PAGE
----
Help Wanted: Young Travel Agents to Sell Luxury Cruises

by Cheryl Rosen
Help Wanted: Young Travel Agents to Sell Luxury Cruises

The Valerie Wilson team at the opening of its new office in New York.

It’s been a great year for the luxury sector of the travel industry so far, and a panel of suppliers from across its segments — air, hotel and cruise – agreed that business looks double-digit strong for the rest of the year and into 2019.

The Caribbean and Puerto Rico are slowly recovering; even the Middle East is showing signs of renewed life. Indeed, the biggest issue may well be finding enough young travel professionals to sell the vast numbers of new cruise berths coming into the market.

At yesterday’s ribbon-cutting for Valerie Wilson Travel’s new office in Manhattan, the heart was the vision of a mother-daughter travel agency that started because Valerie “couldn’t find a travel agency that wanted my business.” Today, the company’s annual sales exceed $350 million. But the discussion was more about the present – and the future.

On Europe, Puerto Rico and Hawaii
On the panel, all agreed that business – at Abercrombie & Kent, Delta Air Lines, Marriott Luxury Brands, Regent Seven Seas, Uniworld, Silversea and Valerie Wilson itself – is booming. “Europe is back and people are ready to experience the beauty and the fun,” said Uniworld’s Kristian Anderson.

The Caribbean is on the rebound, the panelists said, though many customers are still confused about where last year’s hurricanes caused damage and where they did not. Mark Conroy noted that with Silverseas’ return to San Juan, Puerto Rico, “the guest experience was very positive.” On an island that perhaps had become a little jaded in its interactions with American tourists, “people were shocked at how well the island was working and the warm welcome they got there. So we are pretty optimistic about Puerto Rico coming back.”

Marriott, meanwhile, is “taking our time coming back in Puerto Rico,” said Alexis Romer. While the properties there sustained little damage, “we are postponing reopening until October; we took a pass on this season while our teams concentrate on working to help get the infrastructure of the island ready for next season. We are approaching coming back as a relaunch, taking our time and doing it carefully and thoughtfully.”

That’s likely the same approach Marriott will take on the big Island of Hawaii, Romer said. “I suspect the same thing will happen in Hawaii, where our teams onsite now are engaged in making sure the employees and community are taken care of.”

So, what’s hot for now?
So, where is the luxury market headed next? “To me, the most exciting news is that Egypt is coming back,” said A&K’s Marett Taylor. “It was great wisdom that we hung on, so when it came back, we were ready to embrace it.”

Uniworld’s Anderson “echoed that” for its Nile cruises, and said Southeast Asia also is hot. Delta’s Chuck Imhof said it’s new service to the Azores is a surprising hit as well; “all of a sudden overnight we are seeing influencers; I think it’s the next Iceland.” Silverseas’ Conroy said, “Turkey is coming back, too.”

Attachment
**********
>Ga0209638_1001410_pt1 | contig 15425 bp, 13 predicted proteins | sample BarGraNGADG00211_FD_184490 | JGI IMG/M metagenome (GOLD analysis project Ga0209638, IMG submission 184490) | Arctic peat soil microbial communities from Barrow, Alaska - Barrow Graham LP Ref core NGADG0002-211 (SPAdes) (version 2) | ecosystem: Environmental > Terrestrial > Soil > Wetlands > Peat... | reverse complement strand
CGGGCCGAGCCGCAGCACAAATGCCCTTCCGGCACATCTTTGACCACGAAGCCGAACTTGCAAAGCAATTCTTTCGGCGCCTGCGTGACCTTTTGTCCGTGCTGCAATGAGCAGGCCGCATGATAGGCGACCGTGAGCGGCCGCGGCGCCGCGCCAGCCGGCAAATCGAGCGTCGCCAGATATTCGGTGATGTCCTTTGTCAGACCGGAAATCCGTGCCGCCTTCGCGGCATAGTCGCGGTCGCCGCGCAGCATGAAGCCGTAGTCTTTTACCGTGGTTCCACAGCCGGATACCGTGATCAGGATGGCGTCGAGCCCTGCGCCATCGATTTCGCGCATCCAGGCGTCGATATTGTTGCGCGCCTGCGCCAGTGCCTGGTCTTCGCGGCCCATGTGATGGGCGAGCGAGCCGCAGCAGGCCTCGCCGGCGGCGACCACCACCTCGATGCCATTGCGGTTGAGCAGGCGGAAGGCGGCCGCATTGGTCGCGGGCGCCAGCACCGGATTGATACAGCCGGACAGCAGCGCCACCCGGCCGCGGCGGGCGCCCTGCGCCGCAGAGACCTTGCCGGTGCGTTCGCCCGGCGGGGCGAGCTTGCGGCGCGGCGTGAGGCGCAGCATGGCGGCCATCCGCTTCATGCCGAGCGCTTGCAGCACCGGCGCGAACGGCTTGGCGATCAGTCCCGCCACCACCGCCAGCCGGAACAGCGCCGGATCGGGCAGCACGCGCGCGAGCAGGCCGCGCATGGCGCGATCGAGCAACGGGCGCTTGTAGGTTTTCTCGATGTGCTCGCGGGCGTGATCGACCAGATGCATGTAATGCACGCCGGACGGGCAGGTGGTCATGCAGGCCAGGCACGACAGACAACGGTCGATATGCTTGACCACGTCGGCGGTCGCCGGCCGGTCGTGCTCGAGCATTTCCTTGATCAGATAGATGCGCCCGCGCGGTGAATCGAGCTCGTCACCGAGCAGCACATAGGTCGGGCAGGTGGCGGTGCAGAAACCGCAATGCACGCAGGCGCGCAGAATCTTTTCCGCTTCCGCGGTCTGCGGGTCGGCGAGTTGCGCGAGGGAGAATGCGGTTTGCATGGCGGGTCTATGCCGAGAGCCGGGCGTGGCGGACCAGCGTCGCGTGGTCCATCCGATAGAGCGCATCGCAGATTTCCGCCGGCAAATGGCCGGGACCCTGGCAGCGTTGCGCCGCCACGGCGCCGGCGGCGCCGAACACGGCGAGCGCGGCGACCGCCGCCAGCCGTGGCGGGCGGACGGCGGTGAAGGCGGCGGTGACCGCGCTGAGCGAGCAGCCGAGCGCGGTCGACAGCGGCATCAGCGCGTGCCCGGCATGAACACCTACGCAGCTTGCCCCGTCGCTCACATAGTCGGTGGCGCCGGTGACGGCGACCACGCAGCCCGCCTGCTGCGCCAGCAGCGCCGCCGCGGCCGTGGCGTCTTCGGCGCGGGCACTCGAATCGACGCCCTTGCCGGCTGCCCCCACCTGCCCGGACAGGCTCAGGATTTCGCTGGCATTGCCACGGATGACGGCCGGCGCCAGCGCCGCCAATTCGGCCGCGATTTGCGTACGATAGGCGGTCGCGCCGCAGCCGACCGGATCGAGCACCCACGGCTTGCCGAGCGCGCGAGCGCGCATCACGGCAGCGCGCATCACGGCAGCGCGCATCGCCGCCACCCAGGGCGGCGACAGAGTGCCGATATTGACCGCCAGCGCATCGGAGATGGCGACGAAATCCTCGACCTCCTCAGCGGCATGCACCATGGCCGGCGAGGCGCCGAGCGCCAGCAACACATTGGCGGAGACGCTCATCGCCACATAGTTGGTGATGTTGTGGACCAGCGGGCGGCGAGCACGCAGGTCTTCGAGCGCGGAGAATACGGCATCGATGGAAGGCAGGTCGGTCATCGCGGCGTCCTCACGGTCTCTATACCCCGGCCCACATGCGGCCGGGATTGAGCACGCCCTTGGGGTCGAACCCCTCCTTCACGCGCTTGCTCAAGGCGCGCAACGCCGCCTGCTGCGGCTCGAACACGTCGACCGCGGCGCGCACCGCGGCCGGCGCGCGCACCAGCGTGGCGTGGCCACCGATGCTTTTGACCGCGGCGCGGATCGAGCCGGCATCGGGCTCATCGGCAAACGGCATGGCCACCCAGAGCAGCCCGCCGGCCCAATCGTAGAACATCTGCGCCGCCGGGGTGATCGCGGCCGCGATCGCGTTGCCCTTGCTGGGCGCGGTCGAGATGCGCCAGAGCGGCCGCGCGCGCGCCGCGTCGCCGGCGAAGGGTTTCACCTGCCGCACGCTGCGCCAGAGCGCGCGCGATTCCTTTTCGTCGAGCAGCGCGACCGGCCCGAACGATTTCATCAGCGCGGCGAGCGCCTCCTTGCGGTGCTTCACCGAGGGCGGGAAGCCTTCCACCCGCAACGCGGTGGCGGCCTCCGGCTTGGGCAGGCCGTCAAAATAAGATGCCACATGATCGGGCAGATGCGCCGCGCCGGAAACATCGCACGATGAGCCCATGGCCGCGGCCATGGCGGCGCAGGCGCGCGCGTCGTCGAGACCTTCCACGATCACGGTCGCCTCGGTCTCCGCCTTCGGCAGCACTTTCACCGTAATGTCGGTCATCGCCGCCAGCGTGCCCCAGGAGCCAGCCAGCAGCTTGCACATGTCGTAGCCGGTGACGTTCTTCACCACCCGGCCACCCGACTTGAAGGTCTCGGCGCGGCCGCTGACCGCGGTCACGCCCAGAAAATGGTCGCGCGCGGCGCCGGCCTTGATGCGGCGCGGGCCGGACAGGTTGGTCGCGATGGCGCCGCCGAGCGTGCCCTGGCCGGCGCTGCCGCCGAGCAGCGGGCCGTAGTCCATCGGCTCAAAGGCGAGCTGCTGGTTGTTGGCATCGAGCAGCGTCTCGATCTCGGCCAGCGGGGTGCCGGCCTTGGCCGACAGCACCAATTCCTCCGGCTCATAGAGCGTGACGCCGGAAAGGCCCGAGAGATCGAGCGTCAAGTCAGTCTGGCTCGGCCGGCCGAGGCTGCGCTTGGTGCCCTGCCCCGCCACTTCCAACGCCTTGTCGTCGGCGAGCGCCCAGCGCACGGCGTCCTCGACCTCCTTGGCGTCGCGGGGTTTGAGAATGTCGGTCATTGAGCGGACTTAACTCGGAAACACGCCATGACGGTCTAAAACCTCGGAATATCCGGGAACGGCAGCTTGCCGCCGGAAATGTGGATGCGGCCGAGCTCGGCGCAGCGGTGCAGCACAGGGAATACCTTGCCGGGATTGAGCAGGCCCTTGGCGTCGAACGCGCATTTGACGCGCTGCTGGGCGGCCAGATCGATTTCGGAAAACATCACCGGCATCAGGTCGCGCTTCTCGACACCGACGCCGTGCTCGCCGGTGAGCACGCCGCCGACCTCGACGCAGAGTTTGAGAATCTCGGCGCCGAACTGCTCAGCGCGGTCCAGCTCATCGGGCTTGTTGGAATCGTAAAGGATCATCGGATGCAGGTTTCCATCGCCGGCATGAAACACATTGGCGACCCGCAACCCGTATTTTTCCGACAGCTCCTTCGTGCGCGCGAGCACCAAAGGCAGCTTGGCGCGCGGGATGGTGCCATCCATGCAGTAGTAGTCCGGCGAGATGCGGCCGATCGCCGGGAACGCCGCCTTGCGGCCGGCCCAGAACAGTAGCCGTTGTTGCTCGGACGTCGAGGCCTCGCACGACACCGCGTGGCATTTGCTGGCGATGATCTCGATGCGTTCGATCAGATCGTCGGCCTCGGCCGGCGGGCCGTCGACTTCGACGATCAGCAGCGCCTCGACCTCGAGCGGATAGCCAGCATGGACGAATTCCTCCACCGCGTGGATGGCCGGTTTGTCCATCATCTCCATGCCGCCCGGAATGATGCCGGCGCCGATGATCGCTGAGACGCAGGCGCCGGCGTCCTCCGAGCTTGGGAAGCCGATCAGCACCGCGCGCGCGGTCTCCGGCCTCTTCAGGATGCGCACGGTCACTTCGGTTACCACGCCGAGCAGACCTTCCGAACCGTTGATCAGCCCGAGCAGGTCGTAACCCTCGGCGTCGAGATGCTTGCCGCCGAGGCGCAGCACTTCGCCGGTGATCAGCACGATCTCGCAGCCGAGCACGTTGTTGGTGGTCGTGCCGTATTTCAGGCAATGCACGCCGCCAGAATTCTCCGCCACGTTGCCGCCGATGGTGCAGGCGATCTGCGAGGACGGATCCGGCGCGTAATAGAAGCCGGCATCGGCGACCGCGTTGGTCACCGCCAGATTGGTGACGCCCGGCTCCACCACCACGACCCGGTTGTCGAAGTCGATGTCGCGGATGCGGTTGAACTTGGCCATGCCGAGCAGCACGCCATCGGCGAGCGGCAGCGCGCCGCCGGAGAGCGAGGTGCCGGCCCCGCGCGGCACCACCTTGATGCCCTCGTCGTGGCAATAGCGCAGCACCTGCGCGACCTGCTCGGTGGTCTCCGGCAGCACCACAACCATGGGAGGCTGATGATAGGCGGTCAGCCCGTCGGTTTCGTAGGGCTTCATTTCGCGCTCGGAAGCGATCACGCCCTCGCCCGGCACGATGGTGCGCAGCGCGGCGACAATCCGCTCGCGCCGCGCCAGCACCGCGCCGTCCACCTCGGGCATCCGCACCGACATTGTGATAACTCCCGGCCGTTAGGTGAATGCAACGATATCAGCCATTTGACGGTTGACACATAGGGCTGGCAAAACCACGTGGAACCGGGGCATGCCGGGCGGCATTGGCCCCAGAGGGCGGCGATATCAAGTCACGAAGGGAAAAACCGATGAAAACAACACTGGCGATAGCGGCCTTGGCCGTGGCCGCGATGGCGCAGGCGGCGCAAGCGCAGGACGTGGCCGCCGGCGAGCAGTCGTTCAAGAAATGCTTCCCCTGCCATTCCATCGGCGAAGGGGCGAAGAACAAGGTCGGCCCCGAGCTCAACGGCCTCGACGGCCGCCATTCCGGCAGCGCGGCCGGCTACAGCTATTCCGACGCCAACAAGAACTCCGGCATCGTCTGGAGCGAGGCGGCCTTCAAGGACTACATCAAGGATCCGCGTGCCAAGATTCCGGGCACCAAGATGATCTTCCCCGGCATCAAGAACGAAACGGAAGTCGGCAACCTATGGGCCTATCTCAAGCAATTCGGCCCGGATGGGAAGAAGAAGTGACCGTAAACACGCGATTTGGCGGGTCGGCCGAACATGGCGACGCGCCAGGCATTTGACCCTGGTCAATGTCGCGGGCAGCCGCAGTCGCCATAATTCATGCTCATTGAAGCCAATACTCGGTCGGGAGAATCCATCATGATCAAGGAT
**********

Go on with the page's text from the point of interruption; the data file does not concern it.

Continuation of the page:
Tips for growing your travel agency
With all the business, all the new ships, all the Baby Boomers retiring and inheriting money and taking their families on vacation, the biggest issue may well be finding new young agents and independent contractors interested in selling not just travel, in general, but cruise and luxury travel, in particular.

“So many of the advisors who are so loyal to the cruise space are about to retire,” said Kimberly Wilson Wetty, and newcomers tend to want to sell luxury FIT and hotels. “How do we find the next generation that we can mentor? As an industry, we have to find a stronger way to get younger people involved and committed to this.”

Still, it’s likely Valerie Wilson Travel will find a way. For other mother-daughter luxury travel-agency teams, Jennifer Wilson Buttegieg, who teaches courses in growing family businesses at Cornell University, offered up the following tips that really apply to any travel agency:

1. The family comes first and the business second. When you are together as a family, don’t talk business.

2. Remember you are a for-profit business. Always look at decisions through the viewpoint of your stakeholders: Would the world be a better place without you? Are your vendors better off? Your employees? Your customers?

3. Separate your roles and responsibilities and mind the line between them.

4. Never say no to a luxury client. “I will solve it; I will change it; I will get it done,” is the motto. And yes, that means being available 24 hours a day. “Clients aren’t waiting until they get back to text us that the general manager was not as welcoming as usual; they aren’t even waiting until they unpack.”

5. When it comes to technology, “try fast, fail fast, move on. These aren’t GDSs any more.”

6. Always have a smile on your face when talking to a customer. It shows through the phone.

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